Here is a transcript generated by of the The Content Mix podcast interview with Lawrence Robert on empathy in thought leadership and marketing:

Carlota Pico 0:13
Hi, everyone, I’m Carlota Pico from The Content Mix. And I’m excited to be here today with Lawrence Roberts, who is EMEA Marketing and Communications Manager for IT services, IT training and next generation solutions at Tech Data and has over 20 years of experience in marketing and communications. Welcome, Lawrence. And thank you so much for joining us today on The Content Mix.

Lawrence Roberts 0:35
Thank you very much. I’m pleased to be here. So thank you.

Carlota Pico 0:38
So I’m under the understanding that Tech Data is a pretty large company and to get this interview started off, I’d like to learn a little bit about your role at Tech Data, and also about Tech Data itself. What does it do? What type of services does it offer clients? Who are your clients? And those type of very broad subjects that I’d like to just focus on right now so that later on we can talk about marketing and your role within Tech Data.

Lawrence Roberts 1:02
Yeah, that’s a really great question. So let me put Tech Data into context for anyone who’s watching this and is perhaps not familiar Tech Data. Tech Data as a company has revenues of about 37 billion. Now, I mean, we are one of the largest companies most people might not have heard of, but that’s intentional. That’s deliberate. What we do is we are an IT distributor. So we supply the IT channel with technology solutions and services from many of the world’s largest IT providers. So now we’re talking about IBM, Microsoft, Apple, Google, Cisco, HP, you name it. Those technology providers are part of our portfolio. And our role is to help those IT providers around the world build solutions to solve today’s business challenges. If you look at who we’re serving, we’re probably serving something like 125,000 different channel partners around the world. We operate in 40 countries, but we serve about 100 countries. And we sell something like 150,000 products every year. So it’s a big operation. It’s an exciting operation. And it’s full of innovation and change.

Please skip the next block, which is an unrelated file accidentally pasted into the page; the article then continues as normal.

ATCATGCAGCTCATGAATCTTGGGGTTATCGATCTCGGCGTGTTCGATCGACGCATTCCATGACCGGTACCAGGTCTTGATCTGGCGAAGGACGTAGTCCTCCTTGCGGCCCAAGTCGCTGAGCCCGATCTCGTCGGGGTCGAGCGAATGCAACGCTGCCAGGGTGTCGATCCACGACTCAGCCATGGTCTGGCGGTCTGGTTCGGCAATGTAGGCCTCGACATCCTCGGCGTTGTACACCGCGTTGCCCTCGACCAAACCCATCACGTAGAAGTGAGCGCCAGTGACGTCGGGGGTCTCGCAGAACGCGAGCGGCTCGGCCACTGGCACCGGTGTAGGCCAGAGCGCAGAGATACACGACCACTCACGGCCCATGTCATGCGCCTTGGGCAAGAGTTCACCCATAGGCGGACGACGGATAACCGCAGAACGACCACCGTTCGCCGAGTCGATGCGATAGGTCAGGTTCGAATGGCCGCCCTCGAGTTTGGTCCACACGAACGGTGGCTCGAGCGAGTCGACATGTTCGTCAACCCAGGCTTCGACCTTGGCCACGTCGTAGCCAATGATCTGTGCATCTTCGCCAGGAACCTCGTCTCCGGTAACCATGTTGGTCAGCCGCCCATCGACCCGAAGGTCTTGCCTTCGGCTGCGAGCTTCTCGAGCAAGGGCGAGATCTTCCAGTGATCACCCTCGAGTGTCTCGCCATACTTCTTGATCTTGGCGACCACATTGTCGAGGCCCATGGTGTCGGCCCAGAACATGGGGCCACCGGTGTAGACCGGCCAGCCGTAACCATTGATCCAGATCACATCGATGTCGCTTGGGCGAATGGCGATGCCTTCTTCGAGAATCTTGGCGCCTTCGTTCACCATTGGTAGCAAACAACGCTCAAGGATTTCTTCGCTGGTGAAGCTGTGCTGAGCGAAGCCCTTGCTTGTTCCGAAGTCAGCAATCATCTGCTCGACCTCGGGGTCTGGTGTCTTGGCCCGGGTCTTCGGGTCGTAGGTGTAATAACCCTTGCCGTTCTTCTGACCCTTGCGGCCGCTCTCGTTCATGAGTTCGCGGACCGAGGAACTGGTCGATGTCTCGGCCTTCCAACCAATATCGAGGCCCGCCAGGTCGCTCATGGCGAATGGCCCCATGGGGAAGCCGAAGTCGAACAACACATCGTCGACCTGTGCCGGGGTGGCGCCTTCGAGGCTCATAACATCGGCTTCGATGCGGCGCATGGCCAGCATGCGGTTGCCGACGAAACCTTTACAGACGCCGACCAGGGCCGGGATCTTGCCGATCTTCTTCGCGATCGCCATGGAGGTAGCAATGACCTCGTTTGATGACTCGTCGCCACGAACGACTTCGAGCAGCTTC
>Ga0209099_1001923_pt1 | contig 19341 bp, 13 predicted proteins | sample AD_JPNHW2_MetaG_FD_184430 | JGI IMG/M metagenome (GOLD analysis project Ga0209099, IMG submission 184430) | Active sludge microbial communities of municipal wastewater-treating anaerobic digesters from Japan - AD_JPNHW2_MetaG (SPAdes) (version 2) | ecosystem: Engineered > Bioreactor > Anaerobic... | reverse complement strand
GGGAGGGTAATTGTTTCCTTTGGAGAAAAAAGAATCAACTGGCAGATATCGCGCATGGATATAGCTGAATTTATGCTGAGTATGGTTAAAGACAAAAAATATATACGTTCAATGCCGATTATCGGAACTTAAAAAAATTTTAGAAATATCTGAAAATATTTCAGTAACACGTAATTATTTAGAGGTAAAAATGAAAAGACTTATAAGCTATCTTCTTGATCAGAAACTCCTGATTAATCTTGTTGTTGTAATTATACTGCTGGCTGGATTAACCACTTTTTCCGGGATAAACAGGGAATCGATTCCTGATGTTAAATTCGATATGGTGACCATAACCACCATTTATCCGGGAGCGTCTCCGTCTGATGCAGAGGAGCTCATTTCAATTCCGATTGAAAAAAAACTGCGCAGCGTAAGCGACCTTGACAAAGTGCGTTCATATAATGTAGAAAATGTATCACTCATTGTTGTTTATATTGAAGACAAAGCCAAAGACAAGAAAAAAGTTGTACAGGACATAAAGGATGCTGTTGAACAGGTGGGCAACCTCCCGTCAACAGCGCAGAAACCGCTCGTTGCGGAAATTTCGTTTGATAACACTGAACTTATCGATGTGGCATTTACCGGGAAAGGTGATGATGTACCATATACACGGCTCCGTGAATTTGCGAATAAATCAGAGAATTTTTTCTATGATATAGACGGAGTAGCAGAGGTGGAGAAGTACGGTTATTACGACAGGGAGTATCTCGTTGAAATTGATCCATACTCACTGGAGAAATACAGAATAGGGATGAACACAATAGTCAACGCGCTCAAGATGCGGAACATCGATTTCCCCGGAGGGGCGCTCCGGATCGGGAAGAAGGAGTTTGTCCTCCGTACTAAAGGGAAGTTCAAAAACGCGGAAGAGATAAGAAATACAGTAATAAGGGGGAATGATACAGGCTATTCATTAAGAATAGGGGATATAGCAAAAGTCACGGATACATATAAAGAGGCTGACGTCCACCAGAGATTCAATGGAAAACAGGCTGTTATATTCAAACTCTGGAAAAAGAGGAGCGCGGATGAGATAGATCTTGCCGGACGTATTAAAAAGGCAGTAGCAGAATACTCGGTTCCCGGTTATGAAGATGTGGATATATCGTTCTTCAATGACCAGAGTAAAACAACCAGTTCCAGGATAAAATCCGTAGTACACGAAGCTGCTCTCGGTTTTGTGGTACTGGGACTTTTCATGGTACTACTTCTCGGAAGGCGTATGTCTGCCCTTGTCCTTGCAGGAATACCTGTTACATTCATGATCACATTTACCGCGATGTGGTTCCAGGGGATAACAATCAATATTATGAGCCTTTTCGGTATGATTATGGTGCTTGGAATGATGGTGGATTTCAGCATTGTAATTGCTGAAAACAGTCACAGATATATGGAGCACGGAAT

Carlota Pico 2:27
That’s extremely exciting. So what does it mean to be marketing communications manager for IT services, IT training and next generation solutions at such a large company that operates in so many markets worldwide?

Lawrence Roberts 2:41
Sure. It means a lot of work and a lot of fun. We have to stay ahead of technology, and technology, as we know, is an industry that changes very rapidly and very, very fast. My role is to work with some of the latest next generation technologies. We are trying to help our partners, our customers move in to be able to sell those technologies and build solutions around those technologies for their customers. So I have a European role at Tech Aata, which means I’m serving the European countries. So we have quite a complex matrix structure. But that does mean that we take a global view. And we apply that on a local country by country basis. And it’s brilliant because I get to see so many different fantastic technologies and we have some wonderful people.

Carlota Pico 3:31
So does that also mean that you’re working with local startups, especially growth startups, and that you’re matching those growth startups with potentially corporate technology service providers or different technology hubs in order to provide your clients with the best solutions right now?

Lawrence Roberts 3:49